Why We Should All do Valentine's Day Kindergarten Style

Scooter ValentineI have to admit, I'm not the biggest fan of Valentine's Day. Although I try to remain positive about most things in life, I tend to fall into that camp that feels like Valentine's Day is a made up holiday designed to sell cards and strawberries made to look like tuxedos. There always seems to be this pressure on Valentine's Day, to find a gift, the perfect restaurant, to do something "romantic", usually focusing on a "traditional" man and woman relationship. Now, it's not like I'm anti-romance, but it's not really my thing, and I especially don't like forced gestures, like "Here are some flowers I bought because it's Valentine's Day". If you want to buy me flowers, buy me flowers, but don't do it because you feel obliged to because of some Valentine's hoopla. To be honest a random bouquet of flowers for seemingly no reason at all would be better appreciated than a standard bunch of red roses on the expected day, but that's just me. To me, with three kids and one on the way, romance just isn't at the top of my priorities in my relationship. Kindness, caring, support, those are important to me. Talking about my day after the kids are in bed, tiny everyday gestures, the simplicity of just enjoying each other's company. That's what I need.

The other thing about Valentine's Day is that is always feels really exclusionary. When I was in high school there was a school club that would sell Valentine carnations that were dyed different colors to mean different things. Red meant love, pink meant a crush, white meant friendship, and purple meant a secret admirer. In the week leading up to Valentine's Day kids would purchase their carnations to give and would fill out little tags with notes, and on the big day these would be handed out in your homeroom class. I luckily usually collected a decent amount, mostly white since I didn't date much in high school, and I sent out my fair share as well. Some girls got huge piles of carnations, and more often than not there were kids who didn't get one single flower. And it always made me feel bad, because why would a holiday that was supposed to be about love make some people feel left out? That seemed so contrary to the whole idea.

There was one kid in my homeroom year after year, and he never received one flower. To be honest, it didn't seem like it meant anything to him either way, outwardly at least. I wasn't friends with him, but I had known him since elementary school, and he was super quiet, kept to himself, and seemed more into studying than anything else. My senior year I decided to send him a flower, not really having any idea what he would think. I picked out a white friendship one, and spent some time thinking about what to say, should I write my name? Should I write nothing? I wound up writing just "Happy Valentine's Day" and wrote a smiley face. I didn't write my name. I didn't want to make it weird for him, wondering what my motive was, and the LAST thing I wanted him to think was that I felt bad for him for never getting any flowers.

That Valentine's Day as the flowers were all passed out I watched as they called his name, which they had never done. He looked up, confused, as the girl in charge of the flowers walked down the aisle of desks and gently placed the white flower on his desk. He flipped the card over for just a second, expressionless, and I was left feeling confused, wondering if I had done the right thing, wondering if it mattered or not, wondering what really prompted me to do it anyway. That day as I walked home from school in the chilly February weather I saw him up ahead, walking alone, as he did every day. He lived just a few blocks from me and I always either walked in front of him or in back of him, never together. That day before he turned down his block I almost caught up to him, hustling to get to my warm house, and I noticed that he still had the flower, poking out of his backpack, zipped all the way but just leaving enough room to have the top of it poke out. It made me feel like my heart was going to burst, and out of all the flowers I had sent over the four years in high school this one meant the most to me.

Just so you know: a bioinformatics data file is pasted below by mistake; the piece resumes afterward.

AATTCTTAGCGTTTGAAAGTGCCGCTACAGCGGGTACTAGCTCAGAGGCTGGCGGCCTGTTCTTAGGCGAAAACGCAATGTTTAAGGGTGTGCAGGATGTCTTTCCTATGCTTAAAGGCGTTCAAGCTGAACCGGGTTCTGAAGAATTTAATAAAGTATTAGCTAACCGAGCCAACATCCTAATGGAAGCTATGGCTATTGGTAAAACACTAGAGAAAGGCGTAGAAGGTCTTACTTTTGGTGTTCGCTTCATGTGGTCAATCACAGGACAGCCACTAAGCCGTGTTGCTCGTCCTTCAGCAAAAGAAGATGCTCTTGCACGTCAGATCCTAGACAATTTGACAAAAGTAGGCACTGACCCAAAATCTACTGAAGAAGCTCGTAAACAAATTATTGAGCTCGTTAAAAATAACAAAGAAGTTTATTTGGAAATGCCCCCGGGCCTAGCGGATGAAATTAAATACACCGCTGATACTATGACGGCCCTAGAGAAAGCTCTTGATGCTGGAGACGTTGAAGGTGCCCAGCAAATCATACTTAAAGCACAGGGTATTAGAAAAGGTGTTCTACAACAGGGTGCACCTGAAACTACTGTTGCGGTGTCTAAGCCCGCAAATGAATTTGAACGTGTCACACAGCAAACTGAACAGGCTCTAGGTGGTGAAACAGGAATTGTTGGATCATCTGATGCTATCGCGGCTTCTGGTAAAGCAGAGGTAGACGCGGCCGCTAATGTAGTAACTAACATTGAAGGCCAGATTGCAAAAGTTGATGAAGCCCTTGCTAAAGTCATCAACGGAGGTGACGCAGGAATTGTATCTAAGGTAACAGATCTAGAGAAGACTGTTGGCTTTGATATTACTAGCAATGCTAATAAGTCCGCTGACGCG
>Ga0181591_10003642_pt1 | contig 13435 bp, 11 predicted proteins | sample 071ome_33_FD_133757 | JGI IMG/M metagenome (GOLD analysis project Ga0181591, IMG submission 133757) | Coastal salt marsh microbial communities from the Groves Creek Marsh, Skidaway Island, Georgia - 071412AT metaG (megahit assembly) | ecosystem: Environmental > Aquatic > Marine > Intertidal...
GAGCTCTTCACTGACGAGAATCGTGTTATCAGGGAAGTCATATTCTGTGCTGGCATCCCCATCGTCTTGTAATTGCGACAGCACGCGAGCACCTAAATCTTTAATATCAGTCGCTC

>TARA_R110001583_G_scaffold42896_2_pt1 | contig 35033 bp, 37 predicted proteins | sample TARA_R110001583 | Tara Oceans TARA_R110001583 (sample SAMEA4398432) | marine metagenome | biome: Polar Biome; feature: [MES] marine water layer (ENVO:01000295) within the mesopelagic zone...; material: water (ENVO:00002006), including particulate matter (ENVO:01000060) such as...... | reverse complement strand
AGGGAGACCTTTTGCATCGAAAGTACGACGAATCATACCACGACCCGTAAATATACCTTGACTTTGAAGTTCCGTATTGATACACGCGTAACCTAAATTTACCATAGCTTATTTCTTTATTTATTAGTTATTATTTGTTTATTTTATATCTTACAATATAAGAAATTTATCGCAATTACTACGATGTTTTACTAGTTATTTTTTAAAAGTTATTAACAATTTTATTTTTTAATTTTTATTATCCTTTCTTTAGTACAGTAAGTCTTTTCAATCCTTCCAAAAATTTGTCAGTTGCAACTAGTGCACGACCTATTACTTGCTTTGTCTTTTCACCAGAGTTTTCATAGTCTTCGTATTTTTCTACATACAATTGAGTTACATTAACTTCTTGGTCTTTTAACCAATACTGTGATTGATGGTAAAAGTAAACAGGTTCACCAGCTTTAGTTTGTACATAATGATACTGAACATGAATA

This year was Levy's first year at school, and she was very excited about making her Valentines for the class. A sheet came home with every name, along with instructions that there be a Valentine for every child. No one was left out. Sure, Levy has her "best friends" and kids she likes the best, but she was excited about making a Valentine for everyone. She assured me these were just "Love you like a friend" Valentines though, and not the kind "mommies and daddies give". This, to me, is the sweetest way to celebrate the holiday. The way that everyone is involved. All relationships are involved. Friends, loved ones, significant others, pets, everyone you know. It's a reminder that even if there is a kid in your class that you don't really like, they still deserve to be included, they still deserve to have a nice word directed to them, to feel that they matter.

I think in the long term, showing love, kindness, and compassion to everyone will be what matters most. Not the number of roses you got, or the necklace he picked out, or some horribly tacky heart print boxers (I think I actually purchased these for a boyfriend once, I cringe at the thought now). Remembering that love is all around us, even when it feels like it isn't. Remembering the power of a simple kind gesture. Knowing that feeling when that gesture is directed towards you, and knowing what it feels like when you are the one spreading the kindness. So today, from a place of love and kindness, I hope you all have a great day, I hope you all feel loved in some way, and I hope you can all show that love to another person, another being (furry perhaps), or find another way to simply put it back out there into the world. Hugs and kisses. xoxo